A BIGGER effort needs to be put in by local authorities to notify farmers close to towns and villages – whose land is zoned as residential – according to a number of councillors at this week’s meeting of Galway County Council.

Independent councillor for the Athenry-Oranmore electoral area,  Jim Cuddy, told Monday’s meeting at County Hall that landowners should be written to by the Council to inform them if they had land zoned as residential.

“They should at least be informed that their land has been zoned as residential and will be liable for tax [3% of value]. Some of those people just don’t know if their land has been zoned as residential – they’re just hearing rumours,” said Cllr. Cuddy.

According to Cllr. Pete Roche (FG) there was an onus on the Council to get the information ‘out there’ about zoned land through the various media outlets. However, Cllr. Michael Connolly (FF) said that the issue of land zoning and tax was a decision taken by central government.

“This is national legislation – the local authority can’t be taking this on – we can’t be carrying the can for central government,” added Cllr. Connolly.

Cllr. Albert Dolan (FF) said that young people like himself ‘had damn all chance of buying a house’, adding that this tax wouldn’t be coming into force until 2024. “We need to start building houses for our young people,” he added.

For more, read this week’s Connacht Tribune.

Connacht Tribune Digital Edition App

Download the Connacht Tribune Digital Edition App to access to Galway’s best-selling newspaper.

Click HERE to download it for iPhone and iPad from Apple’s App Store, or HERE to get the Android Version from Google Play.

Or purchase the Digital Edition for PC, Mac or Laptop from Pagesuite  HERE.

Get the Connacht Tribune Live app
The Connacht Tribune Live app is the home of everything that is happening in Galway City and county. It’s completely FREE and features all the latest news, sport and information on what’s on in your area. Click HERE to download it for iPhone and iPad from Apple’s App Store, or HERE to get the Android Version from Google Play.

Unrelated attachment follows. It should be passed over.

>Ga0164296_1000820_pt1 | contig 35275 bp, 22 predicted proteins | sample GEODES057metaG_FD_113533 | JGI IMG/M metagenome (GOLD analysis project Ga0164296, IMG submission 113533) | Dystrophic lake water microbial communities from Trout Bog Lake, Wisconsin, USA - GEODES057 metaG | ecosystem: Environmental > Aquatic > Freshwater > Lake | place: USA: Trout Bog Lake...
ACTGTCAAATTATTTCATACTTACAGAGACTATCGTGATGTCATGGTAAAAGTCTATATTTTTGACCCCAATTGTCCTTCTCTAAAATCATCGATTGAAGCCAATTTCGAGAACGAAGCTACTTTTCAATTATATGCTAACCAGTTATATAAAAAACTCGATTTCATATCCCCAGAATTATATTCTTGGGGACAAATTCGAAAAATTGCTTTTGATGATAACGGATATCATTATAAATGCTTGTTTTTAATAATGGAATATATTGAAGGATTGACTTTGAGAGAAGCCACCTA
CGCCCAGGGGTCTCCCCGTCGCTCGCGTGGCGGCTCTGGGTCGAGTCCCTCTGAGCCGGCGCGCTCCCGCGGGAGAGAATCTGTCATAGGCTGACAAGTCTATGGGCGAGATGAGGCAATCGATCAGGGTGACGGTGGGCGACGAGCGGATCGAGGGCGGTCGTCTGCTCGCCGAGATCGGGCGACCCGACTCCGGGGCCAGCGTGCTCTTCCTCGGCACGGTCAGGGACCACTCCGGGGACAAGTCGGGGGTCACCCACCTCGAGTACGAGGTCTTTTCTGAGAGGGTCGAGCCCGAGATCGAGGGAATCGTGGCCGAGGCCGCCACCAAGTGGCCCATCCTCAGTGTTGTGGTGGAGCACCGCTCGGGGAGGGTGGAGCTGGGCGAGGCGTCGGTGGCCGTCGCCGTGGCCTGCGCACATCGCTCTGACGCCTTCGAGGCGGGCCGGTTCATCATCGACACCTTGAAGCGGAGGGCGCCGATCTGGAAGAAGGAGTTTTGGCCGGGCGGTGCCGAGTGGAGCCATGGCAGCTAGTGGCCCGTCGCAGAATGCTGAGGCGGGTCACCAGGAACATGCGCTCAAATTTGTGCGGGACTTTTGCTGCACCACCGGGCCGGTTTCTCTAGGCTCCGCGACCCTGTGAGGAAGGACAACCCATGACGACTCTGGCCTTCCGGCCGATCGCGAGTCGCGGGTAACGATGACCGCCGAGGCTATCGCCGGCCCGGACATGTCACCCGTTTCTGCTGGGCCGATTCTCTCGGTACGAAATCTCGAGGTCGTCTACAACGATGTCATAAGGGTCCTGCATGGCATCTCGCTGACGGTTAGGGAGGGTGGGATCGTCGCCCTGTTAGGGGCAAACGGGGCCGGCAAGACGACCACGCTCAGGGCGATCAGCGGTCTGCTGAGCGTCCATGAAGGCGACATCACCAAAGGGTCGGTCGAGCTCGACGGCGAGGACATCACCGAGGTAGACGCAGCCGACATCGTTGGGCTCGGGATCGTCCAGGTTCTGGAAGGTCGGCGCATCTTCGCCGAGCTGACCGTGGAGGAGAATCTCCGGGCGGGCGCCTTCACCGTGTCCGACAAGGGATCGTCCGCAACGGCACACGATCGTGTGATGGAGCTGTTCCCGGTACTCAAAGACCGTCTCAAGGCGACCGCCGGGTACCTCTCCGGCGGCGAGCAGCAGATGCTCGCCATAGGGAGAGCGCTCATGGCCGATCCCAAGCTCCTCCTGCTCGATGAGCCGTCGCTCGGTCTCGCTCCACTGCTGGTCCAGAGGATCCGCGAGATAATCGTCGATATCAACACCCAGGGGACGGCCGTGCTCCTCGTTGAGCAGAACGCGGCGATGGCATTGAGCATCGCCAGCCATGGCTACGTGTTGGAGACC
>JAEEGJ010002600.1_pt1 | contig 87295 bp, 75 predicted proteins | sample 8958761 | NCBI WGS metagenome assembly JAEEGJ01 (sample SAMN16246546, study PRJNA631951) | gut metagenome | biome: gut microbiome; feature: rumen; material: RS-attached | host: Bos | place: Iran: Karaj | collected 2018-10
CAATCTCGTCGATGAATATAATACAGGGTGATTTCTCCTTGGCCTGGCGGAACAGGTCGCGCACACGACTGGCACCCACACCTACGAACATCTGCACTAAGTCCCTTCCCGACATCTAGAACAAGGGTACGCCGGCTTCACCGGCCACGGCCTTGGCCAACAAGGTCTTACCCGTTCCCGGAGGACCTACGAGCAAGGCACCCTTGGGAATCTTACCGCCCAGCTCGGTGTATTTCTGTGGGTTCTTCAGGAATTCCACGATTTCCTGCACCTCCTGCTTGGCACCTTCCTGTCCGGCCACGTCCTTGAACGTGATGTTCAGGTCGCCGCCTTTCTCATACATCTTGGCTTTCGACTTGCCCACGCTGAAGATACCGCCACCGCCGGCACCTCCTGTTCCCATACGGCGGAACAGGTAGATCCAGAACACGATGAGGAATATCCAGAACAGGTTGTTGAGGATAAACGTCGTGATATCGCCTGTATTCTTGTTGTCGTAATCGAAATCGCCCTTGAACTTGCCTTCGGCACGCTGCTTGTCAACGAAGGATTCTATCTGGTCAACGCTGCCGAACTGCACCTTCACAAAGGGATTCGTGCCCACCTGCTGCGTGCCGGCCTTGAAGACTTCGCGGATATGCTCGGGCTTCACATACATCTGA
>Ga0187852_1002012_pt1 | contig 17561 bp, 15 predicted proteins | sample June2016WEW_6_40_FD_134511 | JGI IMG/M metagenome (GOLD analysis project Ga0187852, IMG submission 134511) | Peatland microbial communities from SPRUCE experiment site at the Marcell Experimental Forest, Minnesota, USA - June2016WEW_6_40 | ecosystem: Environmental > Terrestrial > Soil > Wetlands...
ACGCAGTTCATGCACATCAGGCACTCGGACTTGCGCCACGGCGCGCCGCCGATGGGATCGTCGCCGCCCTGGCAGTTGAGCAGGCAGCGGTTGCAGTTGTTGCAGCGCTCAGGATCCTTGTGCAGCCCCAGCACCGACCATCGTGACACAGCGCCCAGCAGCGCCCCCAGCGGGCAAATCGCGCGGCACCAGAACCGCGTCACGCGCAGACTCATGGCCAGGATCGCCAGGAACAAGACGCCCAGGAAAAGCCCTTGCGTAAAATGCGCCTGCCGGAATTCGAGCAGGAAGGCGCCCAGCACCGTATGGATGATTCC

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Connacht Tribune

Galway is top of the table for payments in GLAS

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Galway IFA Chairman, Stephen Canavan

GALWAY tops the league both in terms of payment total and farming numbers for the GLAS environmental scheme, the latest figures from the Dept. of Agriculture reveal.

Almost €13.7 million is being paid out in the 2022 Advance GLAS Payments to 3,951 farmers in Galway – averaging out at nearly €3,500 per farmer.

Mayo comes second on the payments list with over €12.4m being paid out to 3,683 farmers – equating to an average payment of just under €3,400 per applicant.

The importance of GLAS payments to the western seaboard counties is also highlighted by the fact that Donegal comes in third on the pay league, with €9.54m being paid to 3,026 farmers in that county – averaging out at just under €3,200 per applicant.

Galway IFA Chairman, Stephen Canavan, said that the uptake in GLAS across the whole western region highlighted the importance of the scheme to farmers in the more marginal areas.

“While we had hoped that the ACRES would be of a similar nature to GLAS, farmers here in the West still should definitely give serious consideration to applying for inclusion in the new scheme,” said Stephen Canavan.

For more, read this week’s Connacht Tribune.

Connacht Tribune Digital Edition App

Download the Connacht Tribune Digital Edition App to access to Galway’s best-selling newspaper.

Click HERE to download it for iPhone and iPad from Apple’s App Store, or HERE to get the Android Version from Google Play.

Or purchase the Digital Edition for PC, Mac or Laptop from Pagesuite  HERE.

Get the Connacht Tribune Live app
The Connacht Tribune Live app is the home of everything that is happening in Galway City and county. It’s completely FREE and features all the latest news, sport and information on what’s on in your area. Click HERE to download it for iPhone and iPad from Apple’s App Store, or HERE to get the Android Version from Google Play.